SNP MSP Mike Mackenzie, who sits on the Scottish Parliament’s Economy, Energy and Tourism Committee, recently commented that the high energy tariffs of recent year’s highlights the government’s failings on energy. Energy Switcheroo explores Mackenzie’s comments and why the Government is being criticised about energy policies.
Mike Mackenzie was responding on the recent Competition and Markets Authority (CMA) findings that showed that the main energy providers had implemented tariffs in recent years that were some 5% higher than recommended. .” The Competition and Markets Authority concluded that investigation into the energy sector proves that “there are millions of customers paying too much for their energy bills, when they don’t have to”. If savvy householders had switched to better tariffs, they could have saved £160 a year on average.
In defence the big six energy companies cite a four part process which makes it difficult for them to pass on cuts, even if the wholesale world value of buying energy is low. (1) wholesale; (2) transmission; (3) distribution; and (4) retail. Two are actually controlled by Ofgem, the regulator, wholesale and retail prices are not, or at least not exactly directly.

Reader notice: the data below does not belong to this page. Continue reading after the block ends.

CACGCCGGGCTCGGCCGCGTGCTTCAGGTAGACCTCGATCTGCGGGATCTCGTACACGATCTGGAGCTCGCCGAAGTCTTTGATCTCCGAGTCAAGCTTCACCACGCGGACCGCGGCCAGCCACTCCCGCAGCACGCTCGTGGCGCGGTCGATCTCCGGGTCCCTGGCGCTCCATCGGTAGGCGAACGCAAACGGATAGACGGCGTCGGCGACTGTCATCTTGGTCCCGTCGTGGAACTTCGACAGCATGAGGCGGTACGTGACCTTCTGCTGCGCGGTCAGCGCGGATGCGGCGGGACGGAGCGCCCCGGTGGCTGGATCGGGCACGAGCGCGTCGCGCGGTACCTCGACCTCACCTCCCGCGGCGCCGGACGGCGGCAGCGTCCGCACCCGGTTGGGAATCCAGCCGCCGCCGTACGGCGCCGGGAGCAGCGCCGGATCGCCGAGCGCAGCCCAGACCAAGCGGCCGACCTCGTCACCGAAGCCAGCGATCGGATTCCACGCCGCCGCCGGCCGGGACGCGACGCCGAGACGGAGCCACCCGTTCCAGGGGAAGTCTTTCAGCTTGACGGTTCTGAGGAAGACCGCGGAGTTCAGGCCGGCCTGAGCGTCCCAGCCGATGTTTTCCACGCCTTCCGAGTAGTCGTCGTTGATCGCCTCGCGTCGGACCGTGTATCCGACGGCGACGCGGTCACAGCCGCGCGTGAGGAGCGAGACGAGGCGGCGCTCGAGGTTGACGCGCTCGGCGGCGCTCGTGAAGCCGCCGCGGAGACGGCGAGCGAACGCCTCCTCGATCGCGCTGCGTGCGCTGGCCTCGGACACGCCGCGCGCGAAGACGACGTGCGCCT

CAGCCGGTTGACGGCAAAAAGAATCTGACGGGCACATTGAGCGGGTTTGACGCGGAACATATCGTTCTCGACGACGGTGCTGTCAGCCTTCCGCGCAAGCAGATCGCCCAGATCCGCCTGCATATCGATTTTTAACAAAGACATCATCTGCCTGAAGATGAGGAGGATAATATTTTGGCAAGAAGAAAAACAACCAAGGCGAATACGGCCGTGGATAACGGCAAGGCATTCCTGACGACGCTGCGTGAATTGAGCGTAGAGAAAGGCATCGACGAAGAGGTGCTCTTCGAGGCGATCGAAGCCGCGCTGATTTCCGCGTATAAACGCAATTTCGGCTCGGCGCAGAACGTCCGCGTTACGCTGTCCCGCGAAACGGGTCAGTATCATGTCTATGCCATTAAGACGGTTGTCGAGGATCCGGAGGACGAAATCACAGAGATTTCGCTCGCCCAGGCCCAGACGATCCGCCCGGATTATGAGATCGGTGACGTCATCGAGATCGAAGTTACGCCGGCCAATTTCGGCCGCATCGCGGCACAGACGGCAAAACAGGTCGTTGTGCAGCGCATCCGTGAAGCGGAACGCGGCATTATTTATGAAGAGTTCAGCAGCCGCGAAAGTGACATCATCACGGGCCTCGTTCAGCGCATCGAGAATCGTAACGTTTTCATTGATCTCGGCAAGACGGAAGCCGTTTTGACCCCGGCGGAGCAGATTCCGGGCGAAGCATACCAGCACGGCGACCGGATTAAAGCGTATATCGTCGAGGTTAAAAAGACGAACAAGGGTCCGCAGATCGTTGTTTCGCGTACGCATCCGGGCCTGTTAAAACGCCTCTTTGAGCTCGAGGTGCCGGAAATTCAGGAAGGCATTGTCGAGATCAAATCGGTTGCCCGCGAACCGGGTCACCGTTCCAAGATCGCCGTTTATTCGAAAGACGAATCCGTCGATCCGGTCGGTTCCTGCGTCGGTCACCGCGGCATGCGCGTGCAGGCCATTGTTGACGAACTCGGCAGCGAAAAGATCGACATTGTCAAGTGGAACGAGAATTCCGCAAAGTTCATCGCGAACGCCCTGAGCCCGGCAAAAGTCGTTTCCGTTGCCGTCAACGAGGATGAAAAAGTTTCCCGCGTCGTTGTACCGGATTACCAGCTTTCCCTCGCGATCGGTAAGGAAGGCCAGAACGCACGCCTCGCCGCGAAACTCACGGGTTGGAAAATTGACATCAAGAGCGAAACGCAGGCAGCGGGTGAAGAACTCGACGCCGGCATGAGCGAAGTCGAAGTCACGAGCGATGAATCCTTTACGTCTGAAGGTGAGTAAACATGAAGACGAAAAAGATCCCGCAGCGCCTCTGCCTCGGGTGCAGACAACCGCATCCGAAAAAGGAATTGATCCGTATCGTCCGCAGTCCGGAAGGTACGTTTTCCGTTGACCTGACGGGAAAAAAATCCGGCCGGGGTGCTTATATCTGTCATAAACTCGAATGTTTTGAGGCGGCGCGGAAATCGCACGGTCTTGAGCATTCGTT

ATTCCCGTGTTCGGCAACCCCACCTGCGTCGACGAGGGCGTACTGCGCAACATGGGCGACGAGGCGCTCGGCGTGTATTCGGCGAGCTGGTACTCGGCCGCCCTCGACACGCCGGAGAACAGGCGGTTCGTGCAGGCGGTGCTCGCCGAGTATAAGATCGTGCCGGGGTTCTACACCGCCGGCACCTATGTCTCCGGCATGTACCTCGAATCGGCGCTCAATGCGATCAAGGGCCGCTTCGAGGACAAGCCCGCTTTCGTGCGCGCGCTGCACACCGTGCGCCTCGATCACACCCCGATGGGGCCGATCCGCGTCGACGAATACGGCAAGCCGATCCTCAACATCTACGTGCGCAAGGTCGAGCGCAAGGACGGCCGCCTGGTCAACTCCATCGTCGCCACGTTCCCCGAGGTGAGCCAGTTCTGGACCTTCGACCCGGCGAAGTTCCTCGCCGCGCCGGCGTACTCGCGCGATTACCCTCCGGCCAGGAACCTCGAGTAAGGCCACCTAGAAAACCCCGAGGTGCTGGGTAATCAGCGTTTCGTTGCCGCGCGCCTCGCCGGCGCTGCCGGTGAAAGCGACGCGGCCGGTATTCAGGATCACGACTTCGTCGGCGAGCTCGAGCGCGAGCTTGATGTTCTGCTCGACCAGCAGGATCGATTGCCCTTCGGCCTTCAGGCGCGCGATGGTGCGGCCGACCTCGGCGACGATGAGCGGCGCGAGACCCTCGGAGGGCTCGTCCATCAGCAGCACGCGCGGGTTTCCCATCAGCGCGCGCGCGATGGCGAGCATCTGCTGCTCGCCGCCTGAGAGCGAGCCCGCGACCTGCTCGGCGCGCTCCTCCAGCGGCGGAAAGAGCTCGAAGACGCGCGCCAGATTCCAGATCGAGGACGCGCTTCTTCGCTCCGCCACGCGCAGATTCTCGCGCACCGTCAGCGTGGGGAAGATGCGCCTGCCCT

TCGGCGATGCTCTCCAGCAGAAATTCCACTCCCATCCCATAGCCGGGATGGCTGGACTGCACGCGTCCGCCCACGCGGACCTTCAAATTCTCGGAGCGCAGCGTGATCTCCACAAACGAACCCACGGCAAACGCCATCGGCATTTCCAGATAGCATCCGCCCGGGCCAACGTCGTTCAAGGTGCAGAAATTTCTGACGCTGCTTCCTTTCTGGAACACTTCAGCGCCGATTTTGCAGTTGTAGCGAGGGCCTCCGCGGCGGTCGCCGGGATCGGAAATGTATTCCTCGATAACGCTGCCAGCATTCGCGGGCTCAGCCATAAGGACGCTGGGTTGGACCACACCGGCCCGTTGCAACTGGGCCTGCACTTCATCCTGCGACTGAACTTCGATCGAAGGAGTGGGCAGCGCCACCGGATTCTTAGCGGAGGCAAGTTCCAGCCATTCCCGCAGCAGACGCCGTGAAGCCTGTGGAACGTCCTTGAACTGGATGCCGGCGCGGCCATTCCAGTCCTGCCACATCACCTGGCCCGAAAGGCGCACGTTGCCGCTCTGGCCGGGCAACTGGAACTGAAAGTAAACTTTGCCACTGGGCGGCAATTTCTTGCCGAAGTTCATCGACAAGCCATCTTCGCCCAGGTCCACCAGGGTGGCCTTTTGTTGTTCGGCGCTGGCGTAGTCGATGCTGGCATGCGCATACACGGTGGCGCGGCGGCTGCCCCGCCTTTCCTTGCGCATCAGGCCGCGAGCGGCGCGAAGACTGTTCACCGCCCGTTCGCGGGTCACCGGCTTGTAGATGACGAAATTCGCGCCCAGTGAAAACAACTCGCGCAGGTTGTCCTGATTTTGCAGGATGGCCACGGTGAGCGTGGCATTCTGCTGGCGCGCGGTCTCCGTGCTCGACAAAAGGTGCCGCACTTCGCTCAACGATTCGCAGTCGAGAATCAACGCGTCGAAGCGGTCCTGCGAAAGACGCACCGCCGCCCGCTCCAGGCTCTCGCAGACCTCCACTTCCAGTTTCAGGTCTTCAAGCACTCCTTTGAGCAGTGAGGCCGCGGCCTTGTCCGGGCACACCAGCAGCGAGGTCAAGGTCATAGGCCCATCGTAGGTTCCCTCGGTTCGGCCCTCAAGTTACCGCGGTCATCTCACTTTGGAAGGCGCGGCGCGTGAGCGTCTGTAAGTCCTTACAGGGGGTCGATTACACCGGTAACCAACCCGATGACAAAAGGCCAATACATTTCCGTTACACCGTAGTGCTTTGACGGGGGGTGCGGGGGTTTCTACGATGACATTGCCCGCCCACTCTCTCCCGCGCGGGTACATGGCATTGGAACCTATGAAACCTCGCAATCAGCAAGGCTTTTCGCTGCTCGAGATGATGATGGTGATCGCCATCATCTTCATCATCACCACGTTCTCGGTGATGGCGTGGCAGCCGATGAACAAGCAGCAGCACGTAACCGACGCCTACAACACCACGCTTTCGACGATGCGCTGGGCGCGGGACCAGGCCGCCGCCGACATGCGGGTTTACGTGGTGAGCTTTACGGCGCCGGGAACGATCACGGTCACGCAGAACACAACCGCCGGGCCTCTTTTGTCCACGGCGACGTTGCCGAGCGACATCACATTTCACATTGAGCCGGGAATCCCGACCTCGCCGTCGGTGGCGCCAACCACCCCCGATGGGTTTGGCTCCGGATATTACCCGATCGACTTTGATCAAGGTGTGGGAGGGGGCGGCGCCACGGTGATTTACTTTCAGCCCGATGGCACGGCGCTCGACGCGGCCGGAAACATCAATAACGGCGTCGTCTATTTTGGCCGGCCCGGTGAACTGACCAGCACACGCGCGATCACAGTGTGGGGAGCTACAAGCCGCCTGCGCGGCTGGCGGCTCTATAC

Mackenzie makes it clear that the blame lies at the feet of the Government who have failed to keep control on the energy situation, stating:
“It is clear that regulation of the energy industry by Westminster has failed consumers for many years. They should sort out the mess and help deliver lower and fairer pricing.”
He was speaking from an SNP point of view and with understandable concern for Scotland in particular, but the issue affects the whole of the U.K. With Scotland’s huge natural resources it means that they can produce power, affordably, and help the national drain on supply. Scotland has potential for high levels of tidal, wind and wave energy, notwithstanding North Sea resources which in itself is worth over £1 trillion.
The UK Government is keen on implementing measures to cut support for onshore wind. They plan to end subsidies to onshore wind farms from 1 April 2016 and this has led to concern over the future and direction of the renewable industry in this country.
Fergus Ewing, Scottish Minister for Business, Energy and Tourism, has said it is irrational to scrap onshore wind subsidies. He cites figures from the big energy provider, Scottish Power that U.K. consumers could very well be finding themselves paying between £2bn and £3bn more in bills. “It would be a risk and does not make sense to cut investment in these Green technologies,” warns Ewing, calling for addressing these vital problems rather than “making them worse.”
Nuclear generation subsidies are massive compared to wind, wave and tidal generators. After the declaration that the Government has agreed a deal with EDF to build a new nuclear power station at Hinckley Point in Somerset. It seems that the new direction is away from alternative sources and back to the massive nuclear reactors.
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